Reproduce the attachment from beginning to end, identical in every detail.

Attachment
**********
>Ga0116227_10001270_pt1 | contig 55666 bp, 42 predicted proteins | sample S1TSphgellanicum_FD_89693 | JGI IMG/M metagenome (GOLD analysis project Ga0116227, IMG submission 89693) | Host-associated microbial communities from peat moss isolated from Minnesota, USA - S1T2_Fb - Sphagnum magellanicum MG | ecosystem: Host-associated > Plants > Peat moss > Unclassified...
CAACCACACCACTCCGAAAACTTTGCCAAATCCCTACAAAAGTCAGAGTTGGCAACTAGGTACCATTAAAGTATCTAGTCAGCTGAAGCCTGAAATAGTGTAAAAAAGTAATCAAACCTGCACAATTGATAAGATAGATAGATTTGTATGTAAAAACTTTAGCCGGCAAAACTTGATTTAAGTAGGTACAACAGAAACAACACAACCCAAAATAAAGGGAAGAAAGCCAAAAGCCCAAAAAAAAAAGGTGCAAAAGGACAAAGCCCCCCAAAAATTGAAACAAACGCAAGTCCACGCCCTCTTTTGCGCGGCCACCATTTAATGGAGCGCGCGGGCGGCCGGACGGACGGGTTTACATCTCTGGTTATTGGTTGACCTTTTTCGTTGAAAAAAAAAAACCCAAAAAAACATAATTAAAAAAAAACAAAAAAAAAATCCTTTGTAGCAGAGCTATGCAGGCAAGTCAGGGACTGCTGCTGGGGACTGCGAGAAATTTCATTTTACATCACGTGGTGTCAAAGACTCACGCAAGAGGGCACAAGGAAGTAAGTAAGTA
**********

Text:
>Ga0116227_10001270_pt1 | contig 55666 bp, 42 predicted proteins | sample S1TSphgellanicum_FD_89693 | JGI IMG/M metagenome (GOLD analysis project Ga0116227, IMG submission 89693) | Host-associated microbial communities from peat moss isolated from Minnesota, USA - S1T2_Fb - Sphagnum magellanicum MG | ecosystem: Host-associated > Plants > Peat moss > Unclassified...
CAACCACACCACTCCGAAAACTTTGCCAAATCCCTACAAAAGTCAGAGTTGGCAACTAGGTACCATTAAAGTATCTAGTCAGCTGAAGCCTGAAATAGTGTAAAAAAGTAATCAAACCTGCACAATTGATAAGATAGATAGATTTGTATGTAAAAACTTTAGCCGGCAAAACTTGATTTAAGTAGGTACAACAGAAACAACACAACCCAAAATAAAGGGAAGAAAGCCAAAAGCCCAAAAAAAAAAGGTGCAAAAGGACAAAGCCCCCCAAAAATTGAAACAAACGCAAGTCCACGCCCTCTTTTGCGCGGCCACCATTTAATGGAGCGCGCGGGCGGCCGGACGGACGGGTTTACATCTCTGGTTATTGGTTGACCTTTTTCGTTGAAAAAAAAAAACCCAAAAAAACATAATTAAAAAAAAACAAAAAAAAAATCCTTTGTAGCAGAGCTATGCAGGCAAGTCAGGGACTGCTGCTGGGGACTGCGAGAAATTTCATTTTACATCACGTGGTGTCAAAGACTCACGCAAGAGGGCACAAGGAAGTAAGTAAGTA